SAN FRANCISCO (CN) — Student borrowers claim Education Secretary Betsy DeVos is violating the terms of a settlement and her department’s own rules by using “boilerplate language” to issue blanket denials of student debt relief claims.
This past April, DeVos agreed to settle a federal class action claiming the Education Department illegally stopped processing borrower defense claims for students who say they were defrauded by for-profit schools. The Education Department agreed to issue decisions on more than 160,000 borrower defense claims within 18 months.
U.S. District Judge William Alsup preliminarily approved the proposed settlement in May.
On Thursday night, attorneys for student borrowers filed a motion to enforce the terms of the agreement ahead of an Oct. 1 final settlement approval hearing.
As of Aug. 24, the Education Department had denied 94% of the 78,400 final decisions it made on student borrower defense claims under the terms of the preliminary settlement.
According to the plaintiffs, each denial consisted of “boilerplate language” plugged in from a set of predetermined responses, such as “insufficient evidence,” “failure to state a claim under borrower defense regulation” and “other.”
The plaintiffs say federal law and Education Department rules require responses that contain a more detailed explanation of the facts found and decision made on each application.
“The denial notices make it impossible to confirm that the department is considering borrowers’ claims based on the merits. This prevents borrowers from understanding their decision and from seeking review or appealing the denial effectively,” said Eileen Connor, legal director at the Project on Predatory Student Lending at Harvard Law School, which represents the plaintiffs, in a statement Friday.
Class member Yvette Colon submitted a 175-page application for debt relief, claiming her college, Sanford Brown in New York, misrepresented its accreditation status and deceived her into believing she could become a licensed medical sonographer after completing the program. She claims the misrepresentations violated New York state’s consumer protection laws. She qualified for and received restitution through an agreement the New York attorney general struck with Sanford Brown’s parent company, Career Education Corporation.
Despite those supporting facts and documentation, the Education Department denied her claim for debt relief, stating she had supplied “insufficient evidence.”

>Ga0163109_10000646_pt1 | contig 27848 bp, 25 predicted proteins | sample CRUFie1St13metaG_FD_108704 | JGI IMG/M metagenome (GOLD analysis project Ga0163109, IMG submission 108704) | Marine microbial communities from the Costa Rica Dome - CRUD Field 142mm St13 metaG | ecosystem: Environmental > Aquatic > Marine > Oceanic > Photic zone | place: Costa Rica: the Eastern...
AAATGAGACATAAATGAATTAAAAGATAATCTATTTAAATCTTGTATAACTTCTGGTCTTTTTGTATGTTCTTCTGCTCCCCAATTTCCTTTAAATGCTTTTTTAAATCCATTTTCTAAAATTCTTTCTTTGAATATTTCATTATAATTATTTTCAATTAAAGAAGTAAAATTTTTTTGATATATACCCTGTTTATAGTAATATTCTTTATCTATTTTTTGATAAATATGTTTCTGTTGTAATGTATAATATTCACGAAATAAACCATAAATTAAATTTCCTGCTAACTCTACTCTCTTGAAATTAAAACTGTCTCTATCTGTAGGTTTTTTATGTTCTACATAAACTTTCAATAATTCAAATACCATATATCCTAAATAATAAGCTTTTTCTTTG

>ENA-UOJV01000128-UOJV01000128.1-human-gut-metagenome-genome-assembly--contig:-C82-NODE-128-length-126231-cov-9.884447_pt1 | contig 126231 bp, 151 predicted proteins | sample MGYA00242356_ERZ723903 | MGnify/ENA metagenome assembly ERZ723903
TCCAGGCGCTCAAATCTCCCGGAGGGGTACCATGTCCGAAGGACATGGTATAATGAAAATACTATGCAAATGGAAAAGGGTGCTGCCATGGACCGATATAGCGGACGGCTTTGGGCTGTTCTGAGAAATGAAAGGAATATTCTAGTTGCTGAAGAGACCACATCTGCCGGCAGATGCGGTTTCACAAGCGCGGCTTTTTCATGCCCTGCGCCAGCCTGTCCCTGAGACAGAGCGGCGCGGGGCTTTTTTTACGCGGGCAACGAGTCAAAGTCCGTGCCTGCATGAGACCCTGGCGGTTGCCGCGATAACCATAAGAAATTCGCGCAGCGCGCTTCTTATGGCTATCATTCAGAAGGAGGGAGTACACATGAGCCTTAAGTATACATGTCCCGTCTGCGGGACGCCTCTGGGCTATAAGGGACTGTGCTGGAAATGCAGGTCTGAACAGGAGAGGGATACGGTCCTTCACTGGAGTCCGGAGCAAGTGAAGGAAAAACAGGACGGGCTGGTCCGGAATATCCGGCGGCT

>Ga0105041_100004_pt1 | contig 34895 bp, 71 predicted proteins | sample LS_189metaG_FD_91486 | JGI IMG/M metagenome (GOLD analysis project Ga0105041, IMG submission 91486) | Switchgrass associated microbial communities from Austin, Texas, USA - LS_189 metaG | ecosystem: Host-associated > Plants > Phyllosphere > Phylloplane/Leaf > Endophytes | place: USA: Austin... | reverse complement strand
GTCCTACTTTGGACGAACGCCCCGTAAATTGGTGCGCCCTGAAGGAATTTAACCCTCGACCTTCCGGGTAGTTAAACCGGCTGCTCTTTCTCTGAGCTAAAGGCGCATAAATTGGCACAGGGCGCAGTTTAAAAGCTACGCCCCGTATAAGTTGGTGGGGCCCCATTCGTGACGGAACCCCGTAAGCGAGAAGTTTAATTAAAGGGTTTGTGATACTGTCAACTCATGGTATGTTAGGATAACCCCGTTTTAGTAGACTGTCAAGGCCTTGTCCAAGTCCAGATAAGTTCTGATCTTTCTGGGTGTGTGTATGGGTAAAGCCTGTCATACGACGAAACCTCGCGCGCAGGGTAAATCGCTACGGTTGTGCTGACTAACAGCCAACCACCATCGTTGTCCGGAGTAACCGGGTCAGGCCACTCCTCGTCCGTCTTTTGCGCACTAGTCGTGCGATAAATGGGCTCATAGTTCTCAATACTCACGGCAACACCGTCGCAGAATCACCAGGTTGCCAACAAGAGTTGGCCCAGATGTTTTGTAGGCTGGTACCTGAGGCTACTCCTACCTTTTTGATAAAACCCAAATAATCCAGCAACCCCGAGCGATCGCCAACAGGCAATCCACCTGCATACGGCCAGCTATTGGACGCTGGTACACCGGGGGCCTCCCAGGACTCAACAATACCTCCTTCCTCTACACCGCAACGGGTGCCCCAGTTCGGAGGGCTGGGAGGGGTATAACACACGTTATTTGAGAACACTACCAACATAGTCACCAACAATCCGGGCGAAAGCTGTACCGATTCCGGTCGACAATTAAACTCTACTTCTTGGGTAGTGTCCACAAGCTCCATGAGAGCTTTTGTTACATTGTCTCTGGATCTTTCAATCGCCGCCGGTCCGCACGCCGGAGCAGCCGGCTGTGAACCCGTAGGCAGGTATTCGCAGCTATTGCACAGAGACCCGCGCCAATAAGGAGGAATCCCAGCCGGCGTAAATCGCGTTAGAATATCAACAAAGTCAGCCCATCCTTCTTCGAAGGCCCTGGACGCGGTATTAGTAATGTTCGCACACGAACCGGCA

“Such form responses give a borrower no clue about the supposed deficiencies of the application, or whether any evidence was actually reviewed,” plaintiffs’ lawyers wrote in their motion to enforce the settlement Thursday.
The plaintiffs say the department’s “outside coverage date” response is also legally deficient because even if students fall outside the “window” of presumptive eligibility, they are still entitled to a decision on the merits of their individual application.
“Nowhere in the decision are the applicable ‘coverage dates’ explained or disclosed,” the plaintiffs argue.
The Education Department’s use of “other” as a reason to deny borrower defense claims also “underscores the bald inadequacy” of the responses, the plaintiffs contend.
“It is beyond imagining that a borrower could make any reasonable sense out of ED’s denial when their only notice about the reason for the decision is ‘other,’” the plaintiffs argue in their motion.
Responding to concerns raised about the denial letters in a Sept. 4 court filing, the Education Department said the use of form denial letters is “entirely appropriate and unsurprising.”
“The letters provide standardized justifications based on common deficiencies that the department has identified across thousands of applications,” the department argued.
The department said it would not have agreed to clear more than 168,000 cases in 18 months “if that meant issuing the type of personalized, detailed decisions plaintiffs now suggest are required.”
But the plaintiffs say the law requires the Education Department to issue denial letters that contain more specific information on what evidence was reviewed and why that evidence or other aspects of the application were considered insufficient.
“The department should be acting in good faith to decide students’ claims based on the law and the evidence. As we have throughout this case, we are just trying to get the Department of Education to follow the law,” Connor, of the Project on Predatory Student Lending, said in a statement Friday.
The Education Department did not immediately respond to an email requesting comment Friday.Follow @NicholasIovino
Read the Top 8
Sign up for the Top 8, a roundup of the day's top stories delivered directly to your inbox Monday through Friday.